Malaysia’s Pfizer Vaccine Deal Covers Transport, 2021 Supply Assured: Khairy

Malaysia’s local pharmaceutical distributors currently have very limited capacity to store or deliver large quantities of vaccines at Arctic temperatures.

KUALA LUMPUR, Dec 7 — Malaysia’s agreement with Pfizer Inc includes the cost of transport of the pharmaceutical company’s Covid-19 vaccine beyond the price of doses itself, Khairy Jamaluddin said today.

The science, technology and innovation minister also told the Dewan Rakyat that the American pharmaceutical company has informed Putrajaya that problems in its supply chain would not affect vaccine supply for Malaysia for the year 2021.

Reuters reported Friday that challenges in Pfizer’s supply chain for raw materials in its Covid-19 vaccine had played a role in the pharmaceutical company’s decision to halve its 2020 production target from an earlier goal of 100 million doses to 50 million doses this year.

“In the same media report, they said this problem only affects 2020 supply. As far as I know, what was informed to us by Pfizer, this doesn’t affect their supply for the Malaysian government next year,” Khairy told Lembah Pantai MP Fahmi Fadzil during Question Time in Parliament.

“However, if there are any problems with the supply chain, that’s the reason why Malaysia, like other countries, is taking the approach of obtaining a portfolio of vaccines, not just from one company, but from various companies to ensure sufficient supply. If we obtain vaccines from just one company, this may open us up to risks of not getting sufficient vaccines.”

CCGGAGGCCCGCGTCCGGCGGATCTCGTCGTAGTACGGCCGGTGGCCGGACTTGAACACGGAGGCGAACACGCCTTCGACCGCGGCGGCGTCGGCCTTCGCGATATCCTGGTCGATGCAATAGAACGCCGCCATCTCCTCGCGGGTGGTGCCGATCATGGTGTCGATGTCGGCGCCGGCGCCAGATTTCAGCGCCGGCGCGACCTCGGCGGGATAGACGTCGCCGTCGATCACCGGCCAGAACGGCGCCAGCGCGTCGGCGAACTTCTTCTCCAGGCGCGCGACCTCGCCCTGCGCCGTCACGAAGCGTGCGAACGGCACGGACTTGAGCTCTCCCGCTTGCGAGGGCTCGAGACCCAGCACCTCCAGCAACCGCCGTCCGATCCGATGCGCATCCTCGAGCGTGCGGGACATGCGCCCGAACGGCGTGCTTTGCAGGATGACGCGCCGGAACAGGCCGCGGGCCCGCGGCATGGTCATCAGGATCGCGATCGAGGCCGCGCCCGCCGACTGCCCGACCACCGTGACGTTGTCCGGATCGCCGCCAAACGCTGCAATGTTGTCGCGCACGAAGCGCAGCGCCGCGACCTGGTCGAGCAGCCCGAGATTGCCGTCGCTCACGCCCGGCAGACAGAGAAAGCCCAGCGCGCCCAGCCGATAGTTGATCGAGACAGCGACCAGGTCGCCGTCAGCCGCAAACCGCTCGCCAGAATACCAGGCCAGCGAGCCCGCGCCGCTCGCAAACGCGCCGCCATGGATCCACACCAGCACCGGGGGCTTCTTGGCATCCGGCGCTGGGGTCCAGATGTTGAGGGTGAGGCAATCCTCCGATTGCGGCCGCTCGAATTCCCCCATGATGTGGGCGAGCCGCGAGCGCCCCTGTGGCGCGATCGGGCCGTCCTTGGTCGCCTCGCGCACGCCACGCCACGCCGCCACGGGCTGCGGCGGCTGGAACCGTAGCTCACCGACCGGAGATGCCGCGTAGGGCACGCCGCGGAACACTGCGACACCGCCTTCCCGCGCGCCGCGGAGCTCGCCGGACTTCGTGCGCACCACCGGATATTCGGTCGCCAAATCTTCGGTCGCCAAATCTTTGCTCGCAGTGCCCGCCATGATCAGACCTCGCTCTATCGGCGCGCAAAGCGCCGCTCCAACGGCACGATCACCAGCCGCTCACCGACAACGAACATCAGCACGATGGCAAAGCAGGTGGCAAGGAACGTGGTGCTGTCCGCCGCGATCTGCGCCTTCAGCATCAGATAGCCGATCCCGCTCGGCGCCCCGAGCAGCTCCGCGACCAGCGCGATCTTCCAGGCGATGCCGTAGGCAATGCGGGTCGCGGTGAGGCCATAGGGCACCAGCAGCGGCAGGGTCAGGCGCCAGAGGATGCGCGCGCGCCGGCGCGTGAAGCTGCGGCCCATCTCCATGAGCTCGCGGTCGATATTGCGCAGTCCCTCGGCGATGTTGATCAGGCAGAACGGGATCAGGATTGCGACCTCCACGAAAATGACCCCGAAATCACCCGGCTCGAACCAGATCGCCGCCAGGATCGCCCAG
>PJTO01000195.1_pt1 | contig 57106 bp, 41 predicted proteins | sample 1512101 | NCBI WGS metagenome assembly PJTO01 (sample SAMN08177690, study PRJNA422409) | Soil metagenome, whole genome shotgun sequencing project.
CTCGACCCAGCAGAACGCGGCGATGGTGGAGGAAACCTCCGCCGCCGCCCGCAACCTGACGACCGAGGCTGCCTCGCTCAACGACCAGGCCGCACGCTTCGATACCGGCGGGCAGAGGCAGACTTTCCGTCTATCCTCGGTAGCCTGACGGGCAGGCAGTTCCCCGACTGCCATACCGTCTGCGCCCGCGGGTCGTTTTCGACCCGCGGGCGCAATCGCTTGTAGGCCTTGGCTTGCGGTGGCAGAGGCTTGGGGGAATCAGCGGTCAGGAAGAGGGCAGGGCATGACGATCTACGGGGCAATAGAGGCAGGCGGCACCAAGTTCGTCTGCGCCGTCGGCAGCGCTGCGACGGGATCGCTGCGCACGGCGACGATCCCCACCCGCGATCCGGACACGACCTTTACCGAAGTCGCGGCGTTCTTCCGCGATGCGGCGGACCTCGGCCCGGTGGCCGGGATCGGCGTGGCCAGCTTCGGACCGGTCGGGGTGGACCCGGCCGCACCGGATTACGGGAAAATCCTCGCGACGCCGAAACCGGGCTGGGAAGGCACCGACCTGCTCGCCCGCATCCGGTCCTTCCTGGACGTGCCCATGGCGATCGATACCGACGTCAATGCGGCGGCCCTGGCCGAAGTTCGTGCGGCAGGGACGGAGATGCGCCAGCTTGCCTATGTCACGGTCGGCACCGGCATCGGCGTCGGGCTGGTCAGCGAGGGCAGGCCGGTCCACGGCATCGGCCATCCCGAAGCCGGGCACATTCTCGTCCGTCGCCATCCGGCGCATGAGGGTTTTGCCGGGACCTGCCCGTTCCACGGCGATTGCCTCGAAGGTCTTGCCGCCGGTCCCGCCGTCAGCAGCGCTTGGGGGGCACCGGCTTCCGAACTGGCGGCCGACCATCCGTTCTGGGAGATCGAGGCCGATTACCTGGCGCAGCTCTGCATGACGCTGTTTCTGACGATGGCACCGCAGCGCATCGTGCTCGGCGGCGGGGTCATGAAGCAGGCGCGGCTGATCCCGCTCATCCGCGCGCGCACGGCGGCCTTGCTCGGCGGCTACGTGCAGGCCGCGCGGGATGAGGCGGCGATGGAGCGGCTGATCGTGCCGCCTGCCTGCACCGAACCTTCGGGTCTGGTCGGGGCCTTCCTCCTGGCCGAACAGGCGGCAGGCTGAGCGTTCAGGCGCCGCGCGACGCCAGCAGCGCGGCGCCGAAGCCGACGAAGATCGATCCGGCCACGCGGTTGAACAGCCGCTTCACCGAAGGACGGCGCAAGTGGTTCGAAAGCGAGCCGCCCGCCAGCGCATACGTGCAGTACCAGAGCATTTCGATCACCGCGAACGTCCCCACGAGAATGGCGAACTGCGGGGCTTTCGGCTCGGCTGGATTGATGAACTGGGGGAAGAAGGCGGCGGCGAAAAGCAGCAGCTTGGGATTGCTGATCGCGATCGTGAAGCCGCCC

The minister added that Malaysia’s preliminary purchasing agreement on Pfizer’s mRNA vaccine, which requires ultra-cold storage of minus 70 degrees’ Celsius, covered logistics cost.

“Our agreement with Pfizer on the costs we pay for each dose also covers transport that will be borne by Pfizer.”

He added that the final costs of Covid-19 vaccines for Malaysia, including transport and storage, were still under discussion, depending on the country’s agreements with various vaccine developers, after Fahmi asked if these vaccines would cost beyond the RM3 billion allocated in Budget 2021.

Malaysia has so far signed two agreements to guarantee Covid-19 vaccines for 30 per cent of the population: the Pfizer deal signed on November 24 to vaccinate 20 per cent of the Malaysian population with 12.8 million doses, as well as an Optional Purchase arrangement with global COVAX Facility, co-led by the World Health Organization (WHO), signed on November 23 to vaccinate 10 per cent of the Malaysian population.

“To achieve the target of vaccinating the remaining 40 per cent (of the population), the government is still in the process of discussing and negotiating with other pharmaceutical companies developing Covid-19 vaccines. To immunise the public, the government has targeted the first quarter of 2021 to obtain the first supply of Covid-19 vaccines,” Khairy said today.

Prime Minister Muhyiddin Yassin announced last November 27 that under an agreement with the Malaysian government, Pfizer has agreed to deliver one million doses in the first quarter of next year, followed by 1.7 million doses in the second quarter, 5.8 million in the third quarter and 4.3 million doses in the fourth quarter.

Malaysia’s local pharmaceutical distributors currently have very limited capacity to store or deliver large quantities of vaccines at Arctic temperatures. Khairy previously said Pfizer would ship and directly deliver its Covid-19 vaccine to Malaysia next year, though he did not specify if Pfizer’s delivery would extend all the way to vaccination sites.

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